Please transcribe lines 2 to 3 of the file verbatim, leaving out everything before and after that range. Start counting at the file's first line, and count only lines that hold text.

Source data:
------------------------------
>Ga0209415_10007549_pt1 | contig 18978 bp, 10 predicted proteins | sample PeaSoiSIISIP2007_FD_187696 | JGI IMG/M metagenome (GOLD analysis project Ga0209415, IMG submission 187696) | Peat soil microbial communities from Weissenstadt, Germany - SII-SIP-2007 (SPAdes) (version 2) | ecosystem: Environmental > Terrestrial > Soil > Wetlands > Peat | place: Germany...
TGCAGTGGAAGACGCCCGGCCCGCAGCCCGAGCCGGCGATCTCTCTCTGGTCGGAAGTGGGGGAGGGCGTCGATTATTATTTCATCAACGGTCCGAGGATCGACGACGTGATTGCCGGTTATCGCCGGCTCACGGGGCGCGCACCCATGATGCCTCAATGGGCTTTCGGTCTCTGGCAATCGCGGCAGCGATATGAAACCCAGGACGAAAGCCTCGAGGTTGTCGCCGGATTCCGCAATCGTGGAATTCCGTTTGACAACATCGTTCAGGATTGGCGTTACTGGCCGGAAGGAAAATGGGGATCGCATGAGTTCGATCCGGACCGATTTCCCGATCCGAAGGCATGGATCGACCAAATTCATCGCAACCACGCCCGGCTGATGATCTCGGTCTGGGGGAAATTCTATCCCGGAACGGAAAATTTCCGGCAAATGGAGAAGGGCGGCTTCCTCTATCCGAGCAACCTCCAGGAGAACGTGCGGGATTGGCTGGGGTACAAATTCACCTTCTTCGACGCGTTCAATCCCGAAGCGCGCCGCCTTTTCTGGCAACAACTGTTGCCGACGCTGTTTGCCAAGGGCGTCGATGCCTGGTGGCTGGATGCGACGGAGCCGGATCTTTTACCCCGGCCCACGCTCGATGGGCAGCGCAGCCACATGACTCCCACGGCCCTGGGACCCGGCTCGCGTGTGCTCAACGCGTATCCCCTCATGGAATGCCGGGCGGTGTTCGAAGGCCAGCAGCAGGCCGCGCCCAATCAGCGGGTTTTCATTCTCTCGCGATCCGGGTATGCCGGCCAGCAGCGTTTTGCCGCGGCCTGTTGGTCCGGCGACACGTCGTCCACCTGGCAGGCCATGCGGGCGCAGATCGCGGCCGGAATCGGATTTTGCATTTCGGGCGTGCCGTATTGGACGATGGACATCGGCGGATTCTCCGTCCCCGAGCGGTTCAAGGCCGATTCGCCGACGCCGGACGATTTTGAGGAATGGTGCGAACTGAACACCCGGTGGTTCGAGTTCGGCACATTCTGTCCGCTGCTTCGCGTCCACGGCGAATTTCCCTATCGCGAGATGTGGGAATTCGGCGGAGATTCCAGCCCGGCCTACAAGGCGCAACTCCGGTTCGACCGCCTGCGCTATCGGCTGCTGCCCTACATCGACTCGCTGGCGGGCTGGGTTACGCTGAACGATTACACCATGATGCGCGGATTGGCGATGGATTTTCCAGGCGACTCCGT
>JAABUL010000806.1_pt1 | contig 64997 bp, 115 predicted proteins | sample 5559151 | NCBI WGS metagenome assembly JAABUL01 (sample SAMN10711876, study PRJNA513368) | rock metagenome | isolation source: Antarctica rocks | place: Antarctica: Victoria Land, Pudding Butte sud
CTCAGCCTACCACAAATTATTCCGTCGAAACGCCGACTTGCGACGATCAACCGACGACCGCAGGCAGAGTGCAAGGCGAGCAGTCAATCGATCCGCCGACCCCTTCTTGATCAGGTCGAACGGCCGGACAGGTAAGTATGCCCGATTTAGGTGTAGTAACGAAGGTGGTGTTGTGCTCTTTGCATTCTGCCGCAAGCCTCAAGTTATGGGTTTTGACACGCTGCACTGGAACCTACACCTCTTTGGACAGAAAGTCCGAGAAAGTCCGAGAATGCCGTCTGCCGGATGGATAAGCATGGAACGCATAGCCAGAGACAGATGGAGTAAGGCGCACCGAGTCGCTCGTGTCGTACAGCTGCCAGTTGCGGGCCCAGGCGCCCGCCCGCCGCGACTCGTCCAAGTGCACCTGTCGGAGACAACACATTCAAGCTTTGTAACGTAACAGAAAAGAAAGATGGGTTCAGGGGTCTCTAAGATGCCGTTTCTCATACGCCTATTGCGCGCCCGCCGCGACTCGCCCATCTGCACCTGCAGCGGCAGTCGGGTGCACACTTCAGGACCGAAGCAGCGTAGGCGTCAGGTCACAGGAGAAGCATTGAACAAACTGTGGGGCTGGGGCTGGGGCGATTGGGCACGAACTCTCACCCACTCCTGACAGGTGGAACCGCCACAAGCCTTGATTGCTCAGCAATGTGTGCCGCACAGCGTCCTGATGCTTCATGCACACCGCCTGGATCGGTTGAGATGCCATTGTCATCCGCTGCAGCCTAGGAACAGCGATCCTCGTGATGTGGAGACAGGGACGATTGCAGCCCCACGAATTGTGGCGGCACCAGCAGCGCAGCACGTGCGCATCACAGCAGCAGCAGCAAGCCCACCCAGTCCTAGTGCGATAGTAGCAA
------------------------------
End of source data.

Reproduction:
TGCAGTGGAAGACGCCCGGCCCGCAGCCCGAGCCGGCGATCTCTCTCTGGTCGGAAGTGGGGGAGGGCGTCGATTATTATTTCATCAACGGTCCGAGGATCGACGACGTGATTGCCGGTTATCGCCGGCTCACGGGGCGCGCACCCATGATGCCTCAATGGGCTTTCGGTCTCTGGCAATCGCGGCAGCGATATGAAACCCAGGACGAAAGCCTCGAGGTTGTCGCCGGATTCCGCAATCGTGGAATTCCGTTTGACAACATCGTTCAGGATTGGCGTTACTGGCCGGAAGGAAAATGGGGATCGCATGAGTTCGATCCGGACCGATTTCCCGATCCGAAGGCATGGATCGACCAAATTCATCGCAACCACGCCCGGCTGATGATCTCGGTCTGGGGGAAATTCTATCCCGGAACGGAAAATTTCCGGCAAATGGAGAAGGGCGGCTTCCTCTATCCGAGCAACCTCCAGGAGAACGTGCGGGATTGGCTGGGGTACAAATTCACCTTCTTCGACGCGTTCAATCCCGAAGCGCGCCGCCTTTTCTGGCAACAACTGTTGCCGACGCTGTTTGCCAAGGGCGTCGATGCCTGGTGGCTGGATGCGACGGAGCCGGATCTTTTACCCCGGCCCACGCTCGATGGGCAGCGCAGCCACATGACTCCCACGGCCCTGGGACCCGGCTCGCGTGTGCTCAACGCGTATCCCCTCATGGAATGCCGGGCGGTGTTCGAAGGCCAGCAGCAGGCCGCGCCCAATCAGCGGGTTTTCATTCTCTCGCGATCCGGGTATGCCGGCCAGCAGCGTTTTGCCGCGGCCTGTTGGTCCGGCGACACGTCGTCCACCTGGCAGGCCATGCGGGCGCAGATCGCGGCCGGAATCGGATTTTGCATTTCGGGCGTGCCGTATTGGACGATGGACATCGGCGGATTCTCCGTCCCCGAGCGGTTCAAGGCCGATTCGCCGACGCCGGACGATTTTGAGGAATGGTGCGAACTGAACACCCGGTGGTTCGAGTTCGGCACATTCTGTCCGCTGCTTCGCGTCCACGGCGAATTTCCCTATCGCGAGATGTGGGAATTCGGCGGAGATTCCAGCCCGGCCTACAAGGCGCAACTCCGGTTCGACCGCCTGCGCTATCGGCTGCTGCCCTACATCGACTCGCTGGCGGGCTGGGTTACGCTGAACGATTACACCATGATGCGCGGATTGGCGATGGATTTTCCAGGCGACTCCGT
>JAABUL010000806.1_pt1 | contig 64997 bp, 115 predicted proteins | sample 5559151 | NCBI WGS metagenome assembly JAABUL01 (sample SAMN10711876, study PRJNA513368) | rock metagenome | isolation source: Antarctica rocks | place: Antarctica: Victoria Land, Pudding Butte sud